You are using an older browser version. Please use a supported version for the best MSN experience.

Jury to begin deliberations Wednesday in George Wagner IV’s trial

WXIX Cincinnati 11/29/2022 Jennifer Edwards Baker, Mike Schell
George Wagner IV, 31, leaves the courtroom during a break in what could be the last week of his trial, Tuesday, Nov. 29, 2022 in Pike County Common Pleas Court in Waverly, Ohio. His attorneys are Richard M. Nash Jr., left, and John P. Parker, right. The trial started on Aug. 29, 2022. Eight members of the Rhoden family were found shot to death at four different locations on April 21-22, 2016. Wagner’s brother Jake Wagner and mom, Angela Wagner, have already pleaded guilty. George’s dad, George “Billy” Wagner III will go on trial in 2023. © Liz Dufour George Wagner IV, 31, leaves the courtroom during a break in what could be the last week of his trial, Tuesday, Nov. 29, 2022 in Pike County Common Pleas Court in Waverly, Ohio. His attorneys are Richard M. Nash Jr., left, and John P. Parker, right. The trial started on Aug. 29, 2022. Eight members of the Rhoden family were found shot to death at four different locations on April 21-22, 2016. Wagner’s brother Jake Wagner and mom, Angela Wagner, have already pleaded guilty. George’s dad, George “Billy” Wagner III will go on trial in 2023.

WAVERLY, Ohio (WXIX) - The jury will begin deliberations at 8:30 a.m. Wednesday in the murder trial of George Wagner IV.

Pike County Common Pleas Court Judge Randy Deering read more than 100 pages of instructions to the jurors before asking if they wanted to begin deliberations Tuesday night.

The jury decided they would return on Wednesday.

The prosecution of the state’s largest and most expensive homicide case to date has been voluminous.

Prosecutors say this is the longest-serving jury in any criminal case in Ohio with some 60 witnesses testifying and more than 1,000 trial exhibits over the past three months.

George Wagner’s defense attorney gave his closing argument Tuesday as the jury prepares to decide his fate in the 2016 Pike County massacre case.

Attorney John Parker said prosecutors, who gave a four-and-a-half-hour closing argument on Monday, simply don’t have enough evidence against George.

Pike County massacre: Complete trial coverage

Earlier Tuesday, George Wagner IV’s defense attorney, John Parker, said in his closing argument prosecutors, who gave a four-and-a-half-hour closing argument on Monday, simply don’t have enough evidence against George.

Parker repeatedly rejected what he called the case’s fatal flaw: the prosecution’s contention that the motive in the murders was control and custody of George’s niece, Sophia, the daughter of his brother and one of the murder victims.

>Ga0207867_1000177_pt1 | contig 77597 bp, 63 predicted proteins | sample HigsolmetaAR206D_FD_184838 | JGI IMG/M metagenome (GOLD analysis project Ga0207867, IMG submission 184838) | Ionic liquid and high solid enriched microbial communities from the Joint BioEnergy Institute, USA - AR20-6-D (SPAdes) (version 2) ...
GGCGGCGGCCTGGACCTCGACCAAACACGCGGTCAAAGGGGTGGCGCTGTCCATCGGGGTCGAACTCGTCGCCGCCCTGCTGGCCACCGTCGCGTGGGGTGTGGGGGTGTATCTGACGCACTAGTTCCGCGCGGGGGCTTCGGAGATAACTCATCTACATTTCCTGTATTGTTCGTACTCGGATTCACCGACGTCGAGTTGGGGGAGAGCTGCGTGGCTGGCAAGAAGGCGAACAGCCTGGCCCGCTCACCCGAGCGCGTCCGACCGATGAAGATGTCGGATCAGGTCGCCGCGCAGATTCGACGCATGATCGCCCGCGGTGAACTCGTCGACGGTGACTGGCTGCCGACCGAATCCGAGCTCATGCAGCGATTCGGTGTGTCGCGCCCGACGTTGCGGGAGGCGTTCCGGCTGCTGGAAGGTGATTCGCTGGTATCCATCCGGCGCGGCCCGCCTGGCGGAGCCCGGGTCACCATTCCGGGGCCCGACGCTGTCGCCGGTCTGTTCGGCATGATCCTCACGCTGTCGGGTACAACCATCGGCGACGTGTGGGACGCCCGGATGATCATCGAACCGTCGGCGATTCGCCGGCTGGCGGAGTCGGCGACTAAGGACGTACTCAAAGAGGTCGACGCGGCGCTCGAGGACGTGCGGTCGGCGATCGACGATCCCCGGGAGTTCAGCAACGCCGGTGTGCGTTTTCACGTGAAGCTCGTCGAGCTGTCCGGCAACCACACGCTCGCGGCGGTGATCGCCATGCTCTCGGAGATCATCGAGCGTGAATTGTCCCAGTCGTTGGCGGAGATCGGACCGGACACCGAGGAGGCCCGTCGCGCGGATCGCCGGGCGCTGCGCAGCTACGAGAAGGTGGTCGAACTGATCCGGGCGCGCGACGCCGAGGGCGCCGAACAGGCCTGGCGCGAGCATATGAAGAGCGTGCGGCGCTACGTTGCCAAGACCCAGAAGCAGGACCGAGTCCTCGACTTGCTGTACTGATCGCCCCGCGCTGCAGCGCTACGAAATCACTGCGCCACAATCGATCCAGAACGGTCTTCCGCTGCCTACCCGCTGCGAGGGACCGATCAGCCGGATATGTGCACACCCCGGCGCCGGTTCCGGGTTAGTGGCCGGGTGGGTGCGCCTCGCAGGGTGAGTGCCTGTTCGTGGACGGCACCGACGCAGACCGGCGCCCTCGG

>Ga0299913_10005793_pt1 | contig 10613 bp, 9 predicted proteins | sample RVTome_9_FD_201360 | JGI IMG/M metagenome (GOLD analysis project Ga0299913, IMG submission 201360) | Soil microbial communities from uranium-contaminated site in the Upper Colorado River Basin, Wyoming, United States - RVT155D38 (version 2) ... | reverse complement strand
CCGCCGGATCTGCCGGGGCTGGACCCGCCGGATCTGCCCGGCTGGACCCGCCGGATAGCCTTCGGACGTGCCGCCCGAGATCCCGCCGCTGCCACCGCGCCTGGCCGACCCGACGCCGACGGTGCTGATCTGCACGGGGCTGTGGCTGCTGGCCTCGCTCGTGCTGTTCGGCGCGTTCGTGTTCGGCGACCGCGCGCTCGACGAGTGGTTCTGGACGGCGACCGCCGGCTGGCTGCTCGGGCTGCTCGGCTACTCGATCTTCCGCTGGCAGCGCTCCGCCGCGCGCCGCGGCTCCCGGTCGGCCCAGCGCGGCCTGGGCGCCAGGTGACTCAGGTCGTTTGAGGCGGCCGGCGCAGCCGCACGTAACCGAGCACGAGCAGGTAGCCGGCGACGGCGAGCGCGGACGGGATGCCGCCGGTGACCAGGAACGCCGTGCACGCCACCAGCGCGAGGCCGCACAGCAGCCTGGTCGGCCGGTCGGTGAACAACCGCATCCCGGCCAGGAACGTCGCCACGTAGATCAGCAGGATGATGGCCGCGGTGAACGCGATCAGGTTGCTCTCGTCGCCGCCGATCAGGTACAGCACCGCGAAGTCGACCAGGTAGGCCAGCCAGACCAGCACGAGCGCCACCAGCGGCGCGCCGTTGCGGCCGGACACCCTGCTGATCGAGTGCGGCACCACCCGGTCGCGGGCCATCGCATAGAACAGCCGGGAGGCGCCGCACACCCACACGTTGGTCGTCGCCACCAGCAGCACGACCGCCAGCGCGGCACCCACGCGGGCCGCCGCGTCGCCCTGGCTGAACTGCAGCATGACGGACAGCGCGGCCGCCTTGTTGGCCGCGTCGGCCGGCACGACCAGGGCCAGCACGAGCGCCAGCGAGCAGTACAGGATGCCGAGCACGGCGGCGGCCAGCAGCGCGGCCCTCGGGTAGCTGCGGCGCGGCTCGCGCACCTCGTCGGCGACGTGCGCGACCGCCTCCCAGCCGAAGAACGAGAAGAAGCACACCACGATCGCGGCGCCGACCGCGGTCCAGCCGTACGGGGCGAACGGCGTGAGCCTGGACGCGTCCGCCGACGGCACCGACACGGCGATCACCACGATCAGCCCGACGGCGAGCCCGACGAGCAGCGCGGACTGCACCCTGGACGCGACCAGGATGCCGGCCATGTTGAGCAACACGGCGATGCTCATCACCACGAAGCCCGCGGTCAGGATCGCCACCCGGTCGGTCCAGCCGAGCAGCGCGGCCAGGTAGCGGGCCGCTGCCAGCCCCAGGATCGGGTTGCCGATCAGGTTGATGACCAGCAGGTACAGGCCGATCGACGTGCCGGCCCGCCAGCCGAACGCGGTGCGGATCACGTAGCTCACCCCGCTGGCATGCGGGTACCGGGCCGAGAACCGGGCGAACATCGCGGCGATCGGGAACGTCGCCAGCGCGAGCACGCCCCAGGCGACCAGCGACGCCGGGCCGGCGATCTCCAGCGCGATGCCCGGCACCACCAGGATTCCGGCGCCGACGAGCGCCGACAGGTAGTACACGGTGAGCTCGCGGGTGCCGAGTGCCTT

‘The state has this theory that they have presented ad nauseam that this is about custody,” he said, dismissing that as “making no sense.

“Have you ever heard of such a thing? No. People don’t kill each other over custody. We have a whole court system to deal with custody. Quite frankly, I don’t think anybody will ever believe this is about custody.”

George and three other members of his family: his brother Jake Wagner, 28, and their parents Angela Wagner, 52, and Billy Wagner, 51, were all indicted on capital murder charges in the April 21-22, 2016 execution-style shootings of eight members of the Rhoden and Gilley families.

George, 31, could spend the rest of his life behind bars if he is convicted on some or all of the 22 charges against him including eight counts of aggravated murder.

The other charges he faces are conspiracy to commit aggravated murder, four counts of aggravated burglary, three counts of tampering with evidence, one count each of forgery, unauthorized use of property, interception of wire, oral or electronic communications, obstructing justice, and engaging in a pattern of corrupt activity.

The victims are Christopher Rhoden Sr., 40; his older brother, Kenneth Rhoden, 44; his cousin, Gary Rhoden; Chris Rhoden Sr.’s former wife, Dana Lynn Rhoden, 37, and their children: Clarence “Frankie” Rhoden, 20, Hanna Rhoden, 19, Christopher Rhoden Jr., 16, and Frankie’s fiancé, Hannah “Hazel” Gilley, 20.

George is the first one to be tried for the massacre.

His defense lost a request last week for his acquittal due to a lack of evidence.

But the death penalty is now off the table as a possible punishment should he be convicted of any of the aggravated murder charges.

George’s mother and brother pleaded guilty to their roles in the killings last year and agreed to testify for the state against him in exchange for the death penalty being dropped.